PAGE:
Islamist insurgents kill over 178 in Nigeria's Kano
22 Jan 2012
KANO: January 22, 2012. (Reuters) Gun and bomb attacks by Islamist insurgents in the northern Nigerian city of Kano last week killed at least 178 people, a hospital doctor said on Sunday, underscoring the challenge President Goodluck Jonathan faces t
A coordinated series of bomb blasts and shooting sprees mostly targeting police stations Friday sent panicked residents of Nigeria's second biggest city of more than 10 million people running for cover.
The scale of the carnage makes this by far the deadliest strike claimed by Boko Haram, a shadowy Islamist sect that started out as a clerical movement opposed to western education but has become the biggest security menace facing Africa's top oil producer.
"We have 178 people killed in the two main hospitals," the senior doctor in Kano's Murtala Mohammed hospital said following Friday's attacks, citing records from his own and the other main hospital of Nasarawa.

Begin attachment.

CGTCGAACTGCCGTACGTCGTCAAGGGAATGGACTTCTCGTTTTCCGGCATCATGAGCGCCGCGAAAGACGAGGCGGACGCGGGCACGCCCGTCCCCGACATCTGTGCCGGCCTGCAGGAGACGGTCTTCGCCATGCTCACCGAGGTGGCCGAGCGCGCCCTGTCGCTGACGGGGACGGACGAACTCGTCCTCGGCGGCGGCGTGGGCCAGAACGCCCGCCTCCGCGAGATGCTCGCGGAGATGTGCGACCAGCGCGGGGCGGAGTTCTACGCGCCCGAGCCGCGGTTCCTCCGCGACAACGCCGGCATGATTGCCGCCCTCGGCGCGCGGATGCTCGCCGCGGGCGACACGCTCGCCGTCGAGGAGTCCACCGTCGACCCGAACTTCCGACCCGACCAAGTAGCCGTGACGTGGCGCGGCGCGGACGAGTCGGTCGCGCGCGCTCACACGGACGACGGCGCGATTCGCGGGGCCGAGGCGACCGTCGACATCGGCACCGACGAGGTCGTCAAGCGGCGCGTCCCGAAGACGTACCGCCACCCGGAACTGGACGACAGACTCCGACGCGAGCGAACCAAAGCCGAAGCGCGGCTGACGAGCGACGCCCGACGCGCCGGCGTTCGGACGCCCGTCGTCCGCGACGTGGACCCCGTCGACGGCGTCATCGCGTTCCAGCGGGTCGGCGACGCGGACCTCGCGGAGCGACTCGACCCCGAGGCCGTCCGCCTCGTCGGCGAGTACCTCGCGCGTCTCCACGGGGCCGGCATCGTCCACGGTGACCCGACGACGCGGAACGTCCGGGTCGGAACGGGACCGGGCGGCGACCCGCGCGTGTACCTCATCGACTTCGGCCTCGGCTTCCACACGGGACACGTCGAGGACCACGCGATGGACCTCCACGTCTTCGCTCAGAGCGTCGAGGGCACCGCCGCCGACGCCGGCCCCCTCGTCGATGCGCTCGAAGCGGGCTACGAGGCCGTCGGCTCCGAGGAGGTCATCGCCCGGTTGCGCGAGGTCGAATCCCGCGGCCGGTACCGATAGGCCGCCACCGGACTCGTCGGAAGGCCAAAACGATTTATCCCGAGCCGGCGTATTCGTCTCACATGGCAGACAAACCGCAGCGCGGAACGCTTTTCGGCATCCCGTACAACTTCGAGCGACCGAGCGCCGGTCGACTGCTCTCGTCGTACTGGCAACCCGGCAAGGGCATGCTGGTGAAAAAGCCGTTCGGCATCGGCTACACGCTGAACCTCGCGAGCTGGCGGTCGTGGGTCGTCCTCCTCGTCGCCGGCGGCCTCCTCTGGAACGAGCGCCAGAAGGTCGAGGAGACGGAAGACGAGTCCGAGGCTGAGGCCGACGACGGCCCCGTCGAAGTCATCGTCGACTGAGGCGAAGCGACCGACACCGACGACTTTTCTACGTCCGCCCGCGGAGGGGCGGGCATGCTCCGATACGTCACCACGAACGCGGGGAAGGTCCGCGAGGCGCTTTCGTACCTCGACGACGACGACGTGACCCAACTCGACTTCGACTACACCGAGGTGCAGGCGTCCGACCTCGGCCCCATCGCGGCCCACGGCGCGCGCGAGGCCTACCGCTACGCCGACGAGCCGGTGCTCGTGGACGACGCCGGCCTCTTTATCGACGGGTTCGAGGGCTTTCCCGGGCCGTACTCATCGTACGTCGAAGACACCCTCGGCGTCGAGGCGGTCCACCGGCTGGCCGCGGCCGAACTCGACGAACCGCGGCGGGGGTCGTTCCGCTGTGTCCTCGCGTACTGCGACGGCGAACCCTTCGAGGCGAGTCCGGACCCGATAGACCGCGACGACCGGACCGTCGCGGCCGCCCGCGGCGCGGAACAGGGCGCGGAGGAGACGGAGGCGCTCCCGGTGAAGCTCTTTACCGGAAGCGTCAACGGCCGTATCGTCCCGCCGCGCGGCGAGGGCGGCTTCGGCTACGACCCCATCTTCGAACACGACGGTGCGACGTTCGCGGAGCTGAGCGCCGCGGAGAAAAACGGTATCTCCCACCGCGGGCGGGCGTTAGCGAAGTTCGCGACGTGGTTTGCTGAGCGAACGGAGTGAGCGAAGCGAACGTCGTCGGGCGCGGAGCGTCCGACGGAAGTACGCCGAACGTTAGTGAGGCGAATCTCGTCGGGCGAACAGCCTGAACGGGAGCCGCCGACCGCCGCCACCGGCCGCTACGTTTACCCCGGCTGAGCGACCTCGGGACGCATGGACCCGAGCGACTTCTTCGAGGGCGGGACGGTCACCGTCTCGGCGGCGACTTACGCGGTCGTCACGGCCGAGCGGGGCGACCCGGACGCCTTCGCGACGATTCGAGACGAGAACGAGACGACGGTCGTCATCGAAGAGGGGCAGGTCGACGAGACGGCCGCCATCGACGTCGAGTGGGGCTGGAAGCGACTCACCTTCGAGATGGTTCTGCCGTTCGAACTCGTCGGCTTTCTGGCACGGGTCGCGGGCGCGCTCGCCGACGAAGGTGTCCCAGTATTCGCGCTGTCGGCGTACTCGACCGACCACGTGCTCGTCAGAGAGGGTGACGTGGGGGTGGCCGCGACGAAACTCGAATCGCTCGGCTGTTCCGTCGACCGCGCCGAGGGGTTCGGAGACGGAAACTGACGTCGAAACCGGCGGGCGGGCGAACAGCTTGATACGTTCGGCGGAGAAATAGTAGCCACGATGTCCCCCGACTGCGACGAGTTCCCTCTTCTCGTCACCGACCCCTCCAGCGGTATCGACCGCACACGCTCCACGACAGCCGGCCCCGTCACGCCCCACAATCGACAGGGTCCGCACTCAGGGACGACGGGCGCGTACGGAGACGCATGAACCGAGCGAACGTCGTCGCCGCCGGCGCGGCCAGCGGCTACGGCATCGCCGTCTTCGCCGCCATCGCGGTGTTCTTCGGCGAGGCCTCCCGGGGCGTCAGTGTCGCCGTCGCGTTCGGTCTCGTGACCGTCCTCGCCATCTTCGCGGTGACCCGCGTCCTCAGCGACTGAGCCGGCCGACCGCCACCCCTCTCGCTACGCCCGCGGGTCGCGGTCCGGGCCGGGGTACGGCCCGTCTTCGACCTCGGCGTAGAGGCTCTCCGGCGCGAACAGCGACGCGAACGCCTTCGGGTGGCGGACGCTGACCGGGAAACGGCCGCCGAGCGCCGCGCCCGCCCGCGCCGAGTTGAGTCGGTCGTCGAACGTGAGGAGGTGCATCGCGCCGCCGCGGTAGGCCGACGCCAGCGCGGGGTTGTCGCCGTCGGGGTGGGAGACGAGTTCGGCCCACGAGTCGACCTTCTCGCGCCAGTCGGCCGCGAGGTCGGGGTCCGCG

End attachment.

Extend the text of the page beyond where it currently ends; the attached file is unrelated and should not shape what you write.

"There could be more, because some bodies have not yet come in and others were collected early."
The streets were quiet Sunday in Kano, a vast metropolis of wide paved highways, normally buzzing with motorbikes, and sandy alleyways where hawkers sell grilled meat and donkeys pull carts heaped with fruit and vegetables.
Churches, which would usually be filled with worshippers in the religiously mixed city, were largely empty.
Jonathan, a Christian from the south, travelled to Kano on Sunday, visiting hospitals to speak to victims.
"Our coming today is to express our condolence to the good people of Kano over the dastardly acts," Jonathan said at the palace of the Emir, the city's Muslim figurehead.
"Those causing havoc will never succeed ... The federal government will not rest until the perpetrators are brought to book. We will not rest until these terrorist are wiped out," said Jonathan, wearing a traditional northern Nigerian kaftan and hat.
Boko Haram has been blamed for killing hundreds of people in increasingly sophisticated bombings and shootings, mostly targeting security forces, establishment figures and more recently Christians, in the country of 160 million people split roughly evenly between them and Muslims.